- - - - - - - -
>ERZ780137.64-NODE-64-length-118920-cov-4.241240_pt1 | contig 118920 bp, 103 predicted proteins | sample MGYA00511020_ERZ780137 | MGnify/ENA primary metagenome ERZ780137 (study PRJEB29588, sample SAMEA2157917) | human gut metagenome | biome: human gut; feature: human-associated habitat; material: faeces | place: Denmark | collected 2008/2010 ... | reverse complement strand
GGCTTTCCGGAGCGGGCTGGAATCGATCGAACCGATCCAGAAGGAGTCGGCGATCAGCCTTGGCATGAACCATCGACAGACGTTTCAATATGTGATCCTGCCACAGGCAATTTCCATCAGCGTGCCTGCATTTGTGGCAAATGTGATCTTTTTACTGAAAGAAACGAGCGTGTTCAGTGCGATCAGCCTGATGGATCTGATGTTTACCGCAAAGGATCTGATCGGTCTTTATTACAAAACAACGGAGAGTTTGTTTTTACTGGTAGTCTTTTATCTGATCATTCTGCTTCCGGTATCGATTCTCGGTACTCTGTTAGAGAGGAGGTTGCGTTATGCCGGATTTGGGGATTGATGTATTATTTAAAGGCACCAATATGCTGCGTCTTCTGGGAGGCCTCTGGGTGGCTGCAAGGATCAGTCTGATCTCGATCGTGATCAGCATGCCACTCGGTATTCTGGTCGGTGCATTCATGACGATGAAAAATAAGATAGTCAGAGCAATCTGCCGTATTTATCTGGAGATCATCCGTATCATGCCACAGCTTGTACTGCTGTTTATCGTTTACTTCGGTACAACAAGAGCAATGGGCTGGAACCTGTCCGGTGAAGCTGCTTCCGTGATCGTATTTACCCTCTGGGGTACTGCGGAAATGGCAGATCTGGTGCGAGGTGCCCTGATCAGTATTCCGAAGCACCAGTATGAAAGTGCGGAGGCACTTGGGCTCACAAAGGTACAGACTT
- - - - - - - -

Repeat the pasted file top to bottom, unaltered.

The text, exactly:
>ERZ780137.64-NODE-64-length-118920-cov-4.241240_pt1 | contig 118920 bp, 103 predicted proteins | sample MGYA00511020_ERZ780137 | MGnify/ENA primary metagenome ERZ780137 (study PRJEB29588, sample SAMEA2157917) | human gut metagenome | biome: human gut; feature: human-associated habitat; material: faeces | place: Denmark | collected 2008/2010 ... | reverse complement strand
GGCTTTCCGGAGCGGGCTGGAATCGATCGAACCGATCCAGAAGGAGTCGGCGATCAGCCTTGGCATGAACCATCGACAGACGTTTCAATATGTGATCCTGCCACAGGCAATTTCCATCAGCGTGCCTGCATTTGTGGCAAATGTGATCTTTTTACTGAAAGAAACGAGCGTGTTCAGTGCGATCAGCCTGATGGATCTGATGTTTACCGCAAAGGATCTGATCGGTCTTTATTACAAAACAACGGAGAGTTTGTTTTTACTGGTAGTCTTTTATCTGATCATTCTGCTTCCGGTATCGATTCTCGGTACTCTGTTAGAGAGGAGGTTGCGTTATGCCGGATTTGGGGATTGATGTATTATTTAAAGGCACCAATATGCTGCGTCTTCTGGGAGGCCTCTGGGTGGCTGCAAGGATCAGTCTGATCTCGATCGTGATCAGCATGCCACTCGGTATTCTGGTCGGTGCATTCATGACGATGAAAAATAAGATAGTCAGAGCAATCTGCCGTATTTATCTGGAGATCATCCGTATCATGCCACAGCTTGTACTGCTGTTTATCGTTTACTTCGGTACAACAAGAGCAATGGGCTGGAACCTGTCCGGTGAAGCTGCTTCCGTGATCGTATTTACCCTCTGGGGTACTGCGGAAATGGCAGATCTGGTGCGAGGTGCCCTGATCAGTATTCCGAAGCACCAGTATGAAAGTGCGGAGGCACTTGGGCTCACAAAGGTACAGACTT